Yesterday Dan's sister Kate drove him to the cancer center for his daily blood workup and neupogen shot so that I could have a little break and remind myself that Sunday mornings were meant for a good cup of coffee and a voluminous newspaper. Unfortunately for Kate, Dan needed an IV of potassium and magnesium and the short visit turned into a 3 hour stay at the clinic. I, of course, worried to no end as I waited for them to return. She will be driving Dan to the clinic this morning to give me another break. Dan's numbers continue to move slowly upward, although he constantly exclaims how totally exhausted he is. Patience I tell myself, patience.

Sunday was not to remain just numbers, doctors and worry however. Our friends, the Neenans arranged a most precious visit. A statue of the Blessed Virgin Mary from Medjugorje, Yugoslavia is now in our family room and she will be with us for several days. This is one of 10 replicas of the statue that permanently resides in Medjugorje, although this is the only one that travels. There is so much to be said but words cannot do justice to the experience. She is 8 feet tall, has the most wonderous face and seems so filled with devotion, intention and prayer that to be in the same space with her is extraordinary.

Carl, who is responsible for the Vactican making and delivering her to Colorado, sees transporting her to wherever she is needed as his ministry. He asks only that a rosary be said daily. Catherine, Julia, Kate, Nancy and Jim Neenan, Dan and I said the rosary yesterday and felt overwhelmed by the peace and grace of the moment.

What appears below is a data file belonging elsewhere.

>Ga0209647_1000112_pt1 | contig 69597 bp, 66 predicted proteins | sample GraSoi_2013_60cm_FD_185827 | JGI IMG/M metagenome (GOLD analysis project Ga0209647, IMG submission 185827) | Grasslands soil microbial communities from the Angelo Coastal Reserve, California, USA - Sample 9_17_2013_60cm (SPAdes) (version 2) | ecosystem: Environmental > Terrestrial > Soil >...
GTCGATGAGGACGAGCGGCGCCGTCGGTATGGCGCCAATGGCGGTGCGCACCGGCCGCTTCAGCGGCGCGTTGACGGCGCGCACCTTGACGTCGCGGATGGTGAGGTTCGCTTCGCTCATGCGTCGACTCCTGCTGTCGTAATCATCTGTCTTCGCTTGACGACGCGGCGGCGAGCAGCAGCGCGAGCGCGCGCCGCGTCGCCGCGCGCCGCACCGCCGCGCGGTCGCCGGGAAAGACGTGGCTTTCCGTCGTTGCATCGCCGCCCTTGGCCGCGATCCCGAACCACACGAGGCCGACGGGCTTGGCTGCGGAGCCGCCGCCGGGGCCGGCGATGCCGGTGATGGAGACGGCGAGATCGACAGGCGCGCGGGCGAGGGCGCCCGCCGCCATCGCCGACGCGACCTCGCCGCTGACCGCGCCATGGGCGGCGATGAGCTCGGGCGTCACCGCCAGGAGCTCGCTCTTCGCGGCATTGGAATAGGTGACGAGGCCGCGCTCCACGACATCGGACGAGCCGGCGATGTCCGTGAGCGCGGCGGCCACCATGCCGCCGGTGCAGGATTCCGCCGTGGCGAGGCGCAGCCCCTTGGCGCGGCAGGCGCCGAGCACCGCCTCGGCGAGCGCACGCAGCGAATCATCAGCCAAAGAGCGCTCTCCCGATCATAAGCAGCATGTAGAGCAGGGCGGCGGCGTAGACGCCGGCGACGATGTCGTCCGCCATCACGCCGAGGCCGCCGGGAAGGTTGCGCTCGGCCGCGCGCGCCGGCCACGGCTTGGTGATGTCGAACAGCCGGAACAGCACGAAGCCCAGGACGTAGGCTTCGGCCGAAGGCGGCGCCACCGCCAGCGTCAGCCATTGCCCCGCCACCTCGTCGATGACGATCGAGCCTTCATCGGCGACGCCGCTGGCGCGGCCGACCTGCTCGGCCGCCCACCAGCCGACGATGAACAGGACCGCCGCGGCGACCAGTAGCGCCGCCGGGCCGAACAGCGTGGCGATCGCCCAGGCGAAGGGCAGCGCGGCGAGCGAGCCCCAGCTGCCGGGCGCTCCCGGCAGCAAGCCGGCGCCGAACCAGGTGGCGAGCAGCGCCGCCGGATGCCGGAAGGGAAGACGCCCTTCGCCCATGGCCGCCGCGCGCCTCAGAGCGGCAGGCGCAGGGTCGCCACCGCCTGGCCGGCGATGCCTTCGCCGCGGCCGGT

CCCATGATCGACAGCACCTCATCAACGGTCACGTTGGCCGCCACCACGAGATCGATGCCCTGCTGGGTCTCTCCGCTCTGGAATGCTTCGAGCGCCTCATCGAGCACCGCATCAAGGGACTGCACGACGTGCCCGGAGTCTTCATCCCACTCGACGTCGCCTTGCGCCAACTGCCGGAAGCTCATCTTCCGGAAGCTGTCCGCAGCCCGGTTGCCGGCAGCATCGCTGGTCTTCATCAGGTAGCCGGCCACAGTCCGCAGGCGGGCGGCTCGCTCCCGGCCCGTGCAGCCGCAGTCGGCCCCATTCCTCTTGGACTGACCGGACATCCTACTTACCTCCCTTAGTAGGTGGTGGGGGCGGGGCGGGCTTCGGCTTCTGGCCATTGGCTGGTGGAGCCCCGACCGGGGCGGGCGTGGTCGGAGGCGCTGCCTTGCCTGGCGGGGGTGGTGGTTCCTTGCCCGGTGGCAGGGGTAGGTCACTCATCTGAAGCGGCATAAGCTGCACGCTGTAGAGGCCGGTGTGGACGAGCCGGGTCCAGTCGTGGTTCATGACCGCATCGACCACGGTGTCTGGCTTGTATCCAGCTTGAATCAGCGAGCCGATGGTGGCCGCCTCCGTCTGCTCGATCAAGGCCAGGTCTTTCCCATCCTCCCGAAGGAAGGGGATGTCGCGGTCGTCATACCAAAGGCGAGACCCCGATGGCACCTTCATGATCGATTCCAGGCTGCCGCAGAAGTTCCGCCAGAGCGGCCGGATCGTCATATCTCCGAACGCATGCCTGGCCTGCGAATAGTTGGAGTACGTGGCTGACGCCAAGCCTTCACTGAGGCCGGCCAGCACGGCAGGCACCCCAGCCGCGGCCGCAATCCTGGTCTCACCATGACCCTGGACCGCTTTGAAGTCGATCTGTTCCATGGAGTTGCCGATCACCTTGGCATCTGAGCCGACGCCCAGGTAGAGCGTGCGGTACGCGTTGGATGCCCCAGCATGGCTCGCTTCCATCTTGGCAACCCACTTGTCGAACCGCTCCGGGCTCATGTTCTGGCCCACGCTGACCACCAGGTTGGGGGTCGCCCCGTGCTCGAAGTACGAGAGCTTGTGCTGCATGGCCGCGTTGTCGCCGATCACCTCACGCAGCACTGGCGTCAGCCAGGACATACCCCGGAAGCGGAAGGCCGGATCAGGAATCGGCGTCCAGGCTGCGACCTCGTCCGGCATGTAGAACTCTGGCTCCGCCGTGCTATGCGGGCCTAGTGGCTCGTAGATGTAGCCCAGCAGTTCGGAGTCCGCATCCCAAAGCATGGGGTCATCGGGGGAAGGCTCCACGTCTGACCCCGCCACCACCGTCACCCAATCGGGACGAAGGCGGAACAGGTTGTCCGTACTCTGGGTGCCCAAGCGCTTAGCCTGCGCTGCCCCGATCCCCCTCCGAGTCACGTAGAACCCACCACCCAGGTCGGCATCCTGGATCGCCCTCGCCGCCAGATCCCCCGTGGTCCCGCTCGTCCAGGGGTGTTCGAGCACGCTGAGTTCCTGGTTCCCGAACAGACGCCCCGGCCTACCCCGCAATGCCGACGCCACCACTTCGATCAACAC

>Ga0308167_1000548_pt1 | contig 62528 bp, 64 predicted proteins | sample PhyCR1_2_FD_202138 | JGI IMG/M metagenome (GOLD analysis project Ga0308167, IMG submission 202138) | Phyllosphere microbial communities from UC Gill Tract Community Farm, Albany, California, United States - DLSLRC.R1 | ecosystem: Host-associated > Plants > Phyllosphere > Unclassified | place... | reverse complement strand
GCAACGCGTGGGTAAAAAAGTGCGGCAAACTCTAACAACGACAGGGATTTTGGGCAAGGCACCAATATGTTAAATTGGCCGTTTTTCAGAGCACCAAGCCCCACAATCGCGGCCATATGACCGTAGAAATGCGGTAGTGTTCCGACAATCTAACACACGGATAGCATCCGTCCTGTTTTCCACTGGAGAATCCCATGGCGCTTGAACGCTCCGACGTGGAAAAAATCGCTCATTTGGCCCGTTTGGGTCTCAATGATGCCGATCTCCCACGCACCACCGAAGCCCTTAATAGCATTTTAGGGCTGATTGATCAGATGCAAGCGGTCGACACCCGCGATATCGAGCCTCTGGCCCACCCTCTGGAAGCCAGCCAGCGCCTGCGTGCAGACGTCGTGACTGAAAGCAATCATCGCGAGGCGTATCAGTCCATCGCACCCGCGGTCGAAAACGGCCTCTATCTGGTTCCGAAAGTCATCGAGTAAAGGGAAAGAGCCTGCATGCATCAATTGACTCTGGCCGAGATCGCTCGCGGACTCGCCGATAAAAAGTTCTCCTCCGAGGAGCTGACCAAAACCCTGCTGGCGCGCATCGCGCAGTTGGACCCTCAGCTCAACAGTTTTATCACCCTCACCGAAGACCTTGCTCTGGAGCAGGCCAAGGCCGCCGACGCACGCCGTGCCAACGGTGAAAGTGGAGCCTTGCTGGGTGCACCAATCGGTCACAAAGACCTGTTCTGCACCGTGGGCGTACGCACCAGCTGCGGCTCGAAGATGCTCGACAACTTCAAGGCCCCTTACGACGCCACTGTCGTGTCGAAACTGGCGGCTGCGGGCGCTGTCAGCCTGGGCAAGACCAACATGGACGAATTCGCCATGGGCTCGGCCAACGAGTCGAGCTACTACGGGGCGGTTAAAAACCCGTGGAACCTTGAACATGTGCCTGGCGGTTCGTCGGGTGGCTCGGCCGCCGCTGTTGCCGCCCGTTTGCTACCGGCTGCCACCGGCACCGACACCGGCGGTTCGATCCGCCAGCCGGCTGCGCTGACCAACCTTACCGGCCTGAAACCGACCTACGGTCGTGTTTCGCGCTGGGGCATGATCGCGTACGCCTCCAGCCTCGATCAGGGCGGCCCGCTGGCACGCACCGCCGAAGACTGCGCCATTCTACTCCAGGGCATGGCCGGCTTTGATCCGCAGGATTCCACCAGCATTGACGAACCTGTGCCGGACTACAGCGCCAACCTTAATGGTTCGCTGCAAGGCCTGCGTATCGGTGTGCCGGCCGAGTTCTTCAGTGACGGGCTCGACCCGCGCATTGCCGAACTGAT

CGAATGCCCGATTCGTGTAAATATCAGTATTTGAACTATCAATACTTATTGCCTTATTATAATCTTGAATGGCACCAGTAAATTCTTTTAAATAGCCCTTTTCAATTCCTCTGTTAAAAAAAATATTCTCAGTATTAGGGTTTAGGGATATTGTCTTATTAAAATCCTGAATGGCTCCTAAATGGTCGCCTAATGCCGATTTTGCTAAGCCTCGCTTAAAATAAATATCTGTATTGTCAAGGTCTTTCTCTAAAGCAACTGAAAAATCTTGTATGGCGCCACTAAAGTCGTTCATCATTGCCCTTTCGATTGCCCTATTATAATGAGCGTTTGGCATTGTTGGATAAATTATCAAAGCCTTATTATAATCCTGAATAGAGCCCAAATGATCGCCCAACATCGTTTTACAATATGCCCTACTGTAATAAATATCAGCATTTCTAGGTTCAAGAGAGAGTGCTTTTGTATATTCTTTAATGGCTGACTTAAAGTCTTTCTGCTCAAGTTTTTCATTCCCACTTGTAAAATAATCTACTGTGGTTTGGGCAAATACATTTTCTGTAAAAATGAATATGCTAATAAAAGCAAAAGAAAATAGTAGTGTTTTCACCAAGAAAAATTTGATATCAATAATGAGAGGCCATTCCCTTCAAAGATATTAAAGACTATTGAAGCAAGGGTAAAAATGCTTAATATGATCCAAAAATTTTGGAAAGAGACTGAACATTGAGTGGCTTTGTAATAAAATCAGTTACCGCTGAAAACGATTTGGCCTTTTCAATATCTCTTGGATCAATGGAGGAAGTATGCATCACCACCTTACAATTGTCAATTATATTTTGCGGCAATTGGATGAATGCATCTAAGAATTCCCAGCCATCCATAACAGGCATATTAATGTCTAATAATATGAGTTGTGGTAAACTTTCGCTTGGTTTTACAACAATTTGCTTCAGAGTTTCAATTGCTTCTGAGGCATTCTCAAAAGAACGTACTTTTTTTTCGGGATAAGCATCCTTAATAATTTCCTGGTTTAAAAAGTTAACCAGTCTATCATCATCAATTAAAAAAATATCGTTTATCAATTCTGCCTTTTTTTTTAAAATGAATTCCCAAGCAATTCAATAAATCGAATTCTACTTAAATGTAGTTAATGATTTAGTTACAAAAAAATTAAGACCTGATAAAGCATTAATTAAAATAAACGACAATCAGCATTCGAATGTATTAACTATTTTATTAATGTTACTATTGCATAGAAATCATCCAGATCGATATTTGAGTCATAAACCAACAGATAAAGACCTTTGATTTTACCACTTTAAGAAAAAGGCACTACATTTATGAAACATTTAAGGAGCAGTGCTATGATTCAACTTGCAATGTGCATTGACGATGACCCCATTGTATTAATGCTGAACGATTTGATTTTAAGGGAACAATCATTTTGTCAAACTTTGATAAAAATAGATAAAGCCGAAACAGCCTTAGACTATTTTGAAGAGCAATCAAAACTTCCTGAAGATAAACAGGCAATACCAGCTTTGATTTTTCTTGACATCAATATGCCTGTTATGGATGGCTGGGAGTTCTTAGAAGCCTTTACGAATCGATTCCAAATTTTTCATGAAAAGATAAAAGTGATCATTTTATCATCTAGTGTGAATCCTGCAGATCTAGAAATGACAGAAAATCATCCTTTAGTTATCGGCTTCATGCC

To me this is such a gift. Since Dan became ill 7 months ago, the only solace I have found has been in the rosary and the hundreds of Hail Marys I've said to calm myself down when things felt so bleak. I look at her now in my family room and believe in the power of prayer. She will leave on Tuesday or Wednesday morning, if you would like to see her, please call, as we would love to share her. Love, Susan

Saturday, October 29, 2005

Counts Continue to Rise

8 a.m. visit to the clinic. white cells and platelets continue to rise slowly; neupogen shot to keep boosting the white cell production. Energy waxes and wanes. My sister, Kathy, arrived this morning. How nice to have her here. She will help spell Susan from the 24 hour monitoring (although I think I may be interesting it must be so boring to have to watch me all day). I feel we are on the road to recovery. My cousin Rich understates our summers and time together. Every summer he visited us for a week and I got to spend a week with his family on the other side of the state. I felt like he was another brother of mine, and still feel that way. We played baseball, whiffle ball, went to the swimming pool and hung out together. I have fond memories of great summers spent with Rich and am glad he has figured out this blogging thing. My love to all, Dan